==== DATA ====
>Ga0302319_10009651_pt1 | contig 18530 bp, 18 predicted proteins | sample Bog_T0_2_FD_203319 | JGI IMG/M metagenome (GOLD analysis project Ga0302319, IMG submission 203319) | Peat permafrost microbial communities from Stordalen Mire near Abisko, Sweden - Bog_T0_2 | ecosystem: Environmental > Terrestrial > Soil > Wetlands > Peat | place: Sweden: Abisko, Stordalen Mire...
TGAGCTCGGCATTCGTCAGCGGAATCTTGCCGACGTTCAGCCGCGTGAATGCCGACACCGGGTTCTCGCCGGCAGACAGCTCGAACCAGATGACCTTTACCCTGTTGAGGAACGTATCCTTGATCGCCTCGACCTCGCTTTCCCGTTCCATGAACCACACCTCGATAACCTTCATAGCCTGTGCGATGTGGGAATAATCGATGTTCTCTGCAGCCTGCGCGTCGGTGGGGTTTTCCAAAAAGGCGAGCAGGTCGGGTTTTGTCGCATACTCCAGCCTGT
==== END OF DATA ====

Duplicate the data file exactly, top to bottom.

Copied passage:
>Ga0302319_10009651_pt1 | contig 18530 bp, 18 predicted proteins | sample Bog_T0_2_FD_203319 | JGI IMG/M metagenome (GOLD analysis project Ga0302319, IMG submission 203319) | Peat permafrost microbial communities from Stordalen Mire near Abisko, Sweden - Bog_T0_2 | ecosystem: Environmental > Terrestrial > Soil > Wetlands > Peat | place: Sweden: Abisko, Stordalen Mire...
TGAGCTCGGCATTCGTCAGCGGAATCTTGCCGACGTTCAGCCGCGTGAATGCCGACACCGGGTTCTCGCCGGCAGACAGCTCGAACCAGATGACCTTTACCCTGTTGAGGAACGTATCCTTGATCGCCTCGACCTCGCTTTCCCGTTCCATGAACCACACCTCGATAACCTTCATAGCCTGTGCGATGTGGGAATAATCGATGTTCTCTGCAGCCTGCGCGTCGGTGGGGTTTTCCAAAAAGGCGAGCAGGTCGGGTTTTGTCGCATACTCCAGCCTGT